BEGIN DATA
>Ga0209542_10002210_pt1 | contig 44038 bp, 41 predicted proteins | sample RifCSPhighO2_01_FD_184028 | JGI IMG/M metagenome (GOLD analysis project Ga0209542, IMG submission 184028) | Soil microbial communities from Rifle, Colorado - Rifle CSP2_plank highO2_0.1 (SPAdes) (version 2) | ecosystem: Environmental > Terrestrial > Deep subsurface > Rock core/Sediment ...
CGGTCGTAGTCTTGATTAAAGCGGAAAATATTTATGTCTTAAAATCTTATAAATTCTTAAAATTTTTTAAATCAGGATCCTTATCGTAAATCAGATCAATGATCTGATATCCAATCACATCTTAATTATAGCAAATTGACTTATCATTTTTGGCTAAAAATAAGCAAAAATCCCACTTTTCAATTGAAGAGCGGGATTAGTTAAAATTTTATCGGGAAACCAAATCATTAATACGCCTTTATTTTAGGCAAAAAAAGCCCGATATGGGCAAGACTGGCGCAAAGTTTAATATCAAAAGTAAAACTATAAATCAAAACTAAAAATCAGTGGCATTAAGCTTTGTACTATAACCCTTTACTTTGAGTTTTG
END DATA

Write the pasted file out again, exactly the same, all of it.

>Ga0209542_10002210_pt1 | contig 44038 bp, 41 predicted proteins | sample RifCSPhighO2_01_FD_184028 | JGI IMG/M metagenome (GOLD analysis project Ga0209542, IMG submission 184028) | Soil microbial communities from Rifle, Colorado - Rifle CSP2_plank highO2_0.1 (SPAdes) (version 2) | ecosystem: Environmental > Terrestrial > Deep subsurface > Rock core/Sediment ...
CGGTCGTAGTCTTGATTAAAGCGGAAAATATTTATGTCTTAAAATCTTATAAATTCTTAAAATTTTTTAAATCAGGATCCTTATCGTAAATCAGATCAATGATCTGATATCCAATCACATCTTAATTATAGCAAATTGACTTATCATTTTTGGCTAAAAATAAGCAAAAATCCCACTTTTCAATTGAAGAGCGGGATTAGTTAAAATTTTATCGGGAAACCAAATCATTAATACGCCTTTATTTTAGGCAAAAAAAGCCCGATATGGGCAAGACTGGCGCAAAGTTTAATATCAAAAGTAAAACTATAAATCAAAACTAAAAATCAGTGGCATTAAGCTTTGTACTATAACCCTTTACTTTGAGTTTTG